Why the “As-a-Service” Model is Changing Automation Technology Purchases

Learn how software-as-a-service and machines-as-a-service business models are changing how manufacturers purchase, use, and upgrade their industrial automation technologies in this "Take Five with Automation World" video.


Quick hits:

  • Pay small monthly or annual fees for technology instead of large sums upfront.
  • The as-a-service model enables manufacturers to tie their production goals to what they pay technology suppliers.
  • Ensure uptime by having the supplier be responsible for maintenance and upgrades.
  • By removing the upfront capital cost of investing in automation service, manufacturers can more easily try new things with lower risk.
  • Machines delivered as a service tend have greater amounts of innovative capabilities built-in. 

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   Read the transcript below:

I'm David Greenfield, director of content at Automation World. Thanks for joining me for this Take Five with Automation World episode, where I'll be highlighting an interesting development in automation hardware and software. What I'm referring to here is the growing interest in, and acceptance of, software- and machines-as-a-service.

Now, if you're not familiar yet with the as-a-service business model, what it essentially means is that rather than purchasing a particular product outright, and maintaining and upgrading it yourself, instead you pay a monthly or annual fee for access to that technology. And in that case, the provider handles all the maintenance and upgrades to ensure you're running the most up-to-date version of that technology.

Now, you're probably well aware of the software-as-a-service model, which is often referred to as SaaS. You may very well already be using it in your plant for one or more of the software applications used to run your production operations. I say this because nearly every provider of production software, from SCADA to MES to ERP, offer a cloud-based as-a-service version of their software.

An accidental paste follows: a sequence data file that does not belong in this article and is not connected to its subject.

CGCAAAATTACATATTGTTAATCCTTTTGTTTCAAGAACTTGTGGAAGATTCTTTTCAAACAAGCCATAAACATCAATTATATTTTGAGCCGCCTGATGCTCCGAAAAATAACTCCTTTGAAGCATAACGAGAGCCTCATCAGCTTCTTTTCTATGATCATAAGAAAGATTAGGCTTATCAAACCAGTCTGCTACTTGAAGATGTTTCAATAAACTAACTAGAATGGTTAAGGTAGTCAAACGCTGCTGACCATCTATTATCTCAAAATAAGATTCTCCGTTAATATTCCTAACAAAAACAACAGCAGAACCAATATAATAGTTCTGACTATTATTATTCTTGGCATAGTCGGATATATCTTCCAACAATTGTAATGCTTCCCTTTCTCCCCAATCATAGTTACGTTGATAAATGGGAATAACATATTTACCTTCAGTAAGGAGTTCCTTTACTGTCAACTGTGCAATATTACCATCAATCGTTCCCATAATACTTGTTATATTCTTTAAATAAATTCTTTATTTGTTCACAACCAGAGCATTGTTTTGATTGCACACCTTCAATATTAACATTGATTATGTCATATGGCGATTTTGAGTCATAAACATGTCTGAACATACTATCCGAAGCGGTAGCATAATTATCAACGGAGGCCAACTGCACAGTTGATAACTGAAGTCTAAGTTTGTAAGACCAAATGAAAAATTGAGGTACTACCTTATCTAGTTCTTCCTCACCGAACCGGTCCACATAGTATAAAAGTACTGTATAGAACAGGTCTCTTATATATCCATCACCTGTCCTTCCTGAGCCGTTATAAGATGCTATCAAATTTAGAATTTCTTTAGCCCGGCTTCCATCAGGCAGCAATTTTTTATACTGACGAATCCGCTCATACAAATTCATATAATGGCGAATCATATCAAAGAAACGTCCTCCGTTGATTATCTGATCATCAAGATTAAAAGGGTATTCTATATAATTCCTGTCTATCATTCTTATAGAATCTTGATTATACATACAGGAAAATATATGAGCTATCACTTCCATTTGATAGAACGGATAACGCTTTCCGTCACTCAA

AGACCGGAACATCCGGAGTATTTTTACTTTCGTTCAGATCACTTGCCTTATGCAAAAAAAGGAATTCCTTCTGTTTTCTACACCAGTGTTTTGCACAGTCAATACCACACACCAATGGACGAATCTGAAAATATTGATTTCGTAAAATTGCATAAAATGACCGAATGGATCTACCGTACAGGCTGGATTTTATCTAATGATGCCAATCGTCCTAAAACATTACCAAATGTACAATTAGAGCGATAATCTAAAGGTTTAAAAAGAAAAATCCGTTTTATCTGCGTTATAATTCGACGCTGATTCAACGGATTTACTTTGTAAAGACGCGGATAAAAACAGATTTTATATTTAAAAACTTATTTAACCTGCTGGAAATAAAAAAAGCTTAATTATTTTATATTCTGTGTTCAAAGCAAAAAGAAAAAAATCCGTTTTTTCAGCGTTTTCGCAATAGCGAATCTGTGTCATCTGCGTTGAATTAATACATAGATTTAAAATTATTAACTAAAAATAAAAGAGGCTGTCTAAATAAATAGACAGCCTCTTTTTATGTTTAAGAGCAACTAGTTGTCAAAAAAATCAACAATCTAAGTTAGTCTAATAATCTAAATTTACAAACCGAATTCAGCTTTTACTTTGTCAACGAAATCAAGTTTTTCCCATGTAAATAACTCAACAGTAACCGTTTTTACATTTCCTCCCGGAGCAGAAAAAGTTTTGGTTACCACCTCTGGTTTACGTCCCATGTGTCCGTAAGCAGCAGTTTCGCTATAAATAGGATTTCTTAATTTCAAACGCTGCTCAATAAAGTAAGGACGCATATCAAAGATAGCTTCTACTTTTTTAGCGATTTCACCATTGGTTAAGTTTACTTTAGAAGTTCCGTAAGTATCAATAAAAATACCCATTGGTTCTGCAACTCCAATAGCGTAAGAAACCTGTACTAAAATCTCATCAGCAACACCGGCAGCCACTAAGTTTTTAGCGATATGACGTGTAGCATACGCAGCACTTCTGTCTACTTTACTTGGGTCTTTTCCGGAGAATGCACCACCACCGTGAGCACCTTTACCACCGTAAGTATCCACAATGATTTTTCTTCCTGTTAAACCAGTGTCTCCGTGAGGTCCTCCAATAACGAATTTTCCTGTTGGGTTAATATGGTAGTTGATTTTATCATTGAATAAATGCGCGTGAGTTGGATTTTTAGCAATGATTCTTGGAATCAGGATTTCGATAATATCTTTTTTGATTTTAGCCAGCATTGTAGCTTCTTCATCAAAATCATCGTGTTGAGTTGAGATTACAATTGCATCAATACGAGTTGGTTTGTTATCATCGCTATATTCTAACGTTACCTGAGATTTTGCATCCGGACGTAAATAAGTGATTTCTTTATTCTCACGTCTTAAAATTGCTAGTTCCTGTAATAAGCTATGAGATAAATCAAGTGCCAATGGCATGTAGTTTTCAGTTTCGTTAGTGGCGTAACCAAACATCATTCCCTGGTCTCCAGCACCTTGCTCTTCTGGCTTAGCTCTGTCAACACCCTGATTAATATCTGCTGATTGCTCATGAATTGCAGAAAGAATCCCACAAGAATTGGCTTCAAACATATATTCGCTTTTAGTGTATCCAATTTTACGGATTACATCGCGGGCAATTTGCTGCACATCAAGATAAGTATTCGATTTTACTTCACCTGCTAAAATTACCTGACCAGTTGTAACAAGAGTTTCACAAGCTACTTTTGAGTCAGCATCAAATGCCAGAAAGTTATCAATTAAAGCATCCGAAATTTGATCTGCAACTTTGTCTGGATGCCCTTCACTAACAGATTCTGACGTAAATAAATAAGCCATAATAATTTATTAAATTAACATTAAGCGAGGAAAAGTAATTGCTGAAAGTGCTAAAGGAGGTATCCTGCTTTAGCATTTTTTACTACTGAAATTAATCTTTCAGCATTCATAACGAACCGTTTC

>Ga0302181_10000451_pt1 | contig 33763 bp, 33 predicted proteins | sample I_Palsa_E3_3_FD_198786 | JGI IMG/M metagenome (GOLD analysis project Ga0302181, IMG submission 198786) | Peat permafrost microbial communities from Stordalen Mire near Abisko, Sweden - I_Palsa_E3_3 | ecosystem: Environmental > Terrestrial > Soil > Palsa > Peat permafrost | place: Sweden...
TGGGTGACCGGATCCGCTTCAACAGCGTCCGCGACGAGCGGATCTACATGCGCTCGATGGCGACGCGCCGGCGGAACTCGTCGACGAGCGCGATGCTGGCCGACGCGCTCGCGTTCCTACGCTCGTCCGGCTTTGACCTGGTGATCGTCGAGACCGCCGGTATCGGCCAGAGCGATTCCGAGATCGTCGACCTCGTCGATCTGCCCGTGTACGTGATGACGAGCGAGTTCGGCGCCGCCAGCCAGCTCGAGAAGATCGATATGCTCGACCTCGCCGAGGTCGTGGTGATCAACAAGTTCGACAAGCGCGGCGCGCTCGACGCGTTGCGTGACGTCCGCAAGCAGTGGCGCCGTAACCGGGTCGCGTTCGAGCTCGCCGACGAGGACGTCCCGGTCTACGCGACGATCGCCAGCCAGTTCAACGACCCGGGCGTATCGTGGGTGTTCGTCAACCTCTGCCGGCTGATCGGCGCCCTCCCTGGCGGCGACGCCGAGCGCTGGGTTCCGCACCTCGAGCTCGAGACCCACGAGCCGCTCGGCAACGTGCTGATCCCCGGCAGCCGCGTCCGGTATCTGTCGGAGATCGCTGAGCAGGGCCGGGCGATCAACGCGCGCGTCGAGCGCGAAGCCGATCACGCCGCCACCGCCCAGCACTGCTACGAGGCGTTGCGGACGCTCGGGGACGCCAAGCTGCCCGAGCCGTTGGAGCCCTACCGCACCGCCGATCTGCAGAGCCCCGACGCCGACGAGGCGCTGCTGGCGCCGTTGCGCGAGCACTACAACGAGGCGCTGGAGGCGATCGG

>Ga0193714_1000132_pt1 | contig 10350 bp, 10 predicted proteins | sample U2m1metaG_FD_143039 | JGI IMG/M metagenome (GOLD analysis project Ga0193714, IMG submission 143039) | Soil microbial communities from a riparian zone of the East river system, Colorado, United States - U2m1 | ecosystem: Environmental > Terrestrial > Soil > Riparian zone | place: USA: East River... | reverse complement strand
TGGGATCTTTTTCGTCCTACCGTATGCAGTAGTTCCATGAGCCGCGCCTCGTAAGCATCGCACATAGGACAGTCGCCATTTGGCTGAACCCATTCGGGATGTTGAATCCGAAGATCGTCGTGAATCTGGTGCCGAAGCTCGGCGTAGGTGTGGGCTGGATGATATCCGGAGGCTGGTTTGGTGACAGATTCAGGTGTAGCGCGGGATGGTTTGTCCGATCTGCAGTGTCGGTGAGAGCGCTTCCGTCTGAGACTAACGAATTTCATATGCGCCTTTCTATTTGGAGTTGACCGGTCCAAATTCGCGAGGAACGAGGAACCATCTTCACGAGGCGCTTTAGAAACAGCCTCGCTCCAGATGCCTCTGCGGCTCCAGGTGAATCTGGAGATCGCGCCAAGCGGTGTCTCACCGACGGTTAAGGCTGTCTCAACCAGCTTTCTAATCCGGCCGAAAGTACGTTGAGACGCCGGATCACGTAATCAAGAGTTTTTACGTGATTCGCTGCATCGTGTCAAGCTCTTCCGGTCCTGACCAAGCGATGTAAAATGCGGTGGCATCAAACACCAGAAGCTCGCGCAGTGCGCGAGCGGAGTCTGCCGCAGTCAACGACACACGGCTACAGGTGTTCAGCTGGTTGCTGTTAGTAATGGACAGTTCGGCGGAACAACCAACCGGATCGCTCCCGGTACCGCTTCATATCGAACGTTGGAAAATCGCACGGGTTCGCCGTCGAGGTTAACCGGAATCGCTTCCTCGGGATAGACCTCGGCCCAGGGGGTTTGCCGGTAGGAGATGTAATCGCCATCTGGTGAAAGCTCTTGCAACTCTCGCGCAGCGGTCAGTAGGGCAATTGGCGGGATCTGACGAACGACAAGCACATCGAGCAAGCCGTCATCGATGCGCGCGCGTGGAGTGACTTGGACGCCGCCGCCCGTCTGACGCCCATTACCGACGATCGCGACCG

In an interview with Keith Chambers—who's the vice president of operations management software at Aveva—about this trend, he said that SaaS offerings are gaining in popularity because they promise a lower total cost of ownership, a faster time to value for the user, and flexible consumption based on a company's needs.

For example, a cloud-based SaaS application allows small and medium manufacturers to more easily deploy industrial internet of things applications, such as performance management and data-driven continuous improvement tools. This gives these manufacturers the ability to scale software functionality up or down, according to their functional business needs. Bruce Kane, the global life sciences technical industry consultant at Rockwell Automation, said they're seeing a cross interest in SaaS across the board in manufacturing, because it removes the upfront capital costs of investing in full automation service, which allows manufacturers to try new things with lower risk.

Now, getting back to this as-a-service trend, it's important to realize that SaaS isn't where that as-a-service model begins and ends. The machines-as-a-service model is gaining ground too, especially in batch manufacturing. Though it's not entirely cloud-based as SaaS is, the machines-as-a-service model is something of a hybrid approach, in that it involves physical equipment—but that equipment is connected to the internet for technical updates, as well as for remote diagnostics, and even repairs by the manufacturer of that equipment.

Mark Ruberg, who's the packaging industry manager at Beckhoff Automation, said this trend around machines-as-a-service incentivizes OEMs to guarantee high performance and throughput by loading their machines with innovative features, including integrated safety, vision, mechatronics, and really many of the technologies that are really driving the digital transformation of industry.

Now, Ruberg added that he thinks this trend around machines as a service has been increasing due to the growing use of remote access and monitoring technologies in industry, particularly in the consumer packaged goods industry. He said that previously, OEMs might have scaled back capabilities to keep their machine prices competitive, but now a monthly contract makes it less of an issue. And more importantly, if the machine stops, so does the OEM's revenue stream.

So since this machines-as-a-service model aligns the machine builders' goals with the CPG manufacturers' production goals, Ruberg said that Beckhoff expects OEMs offering machines-as-a-service to become far more common in the near future. He said that some of Beckhoff's OEM customers serving the CPG industry are already seeing great success from machines-as-a-service pilot projects that have helped manufacturers achieve greater uptime and throughput.

And you can read more about this as a service trend at this link. So I hope you enjoyed this Take Five with Automation World episode, and remember to keep watching this space for new episodes coming each week to help keep you on top of the latest developments in the world of industrial automation.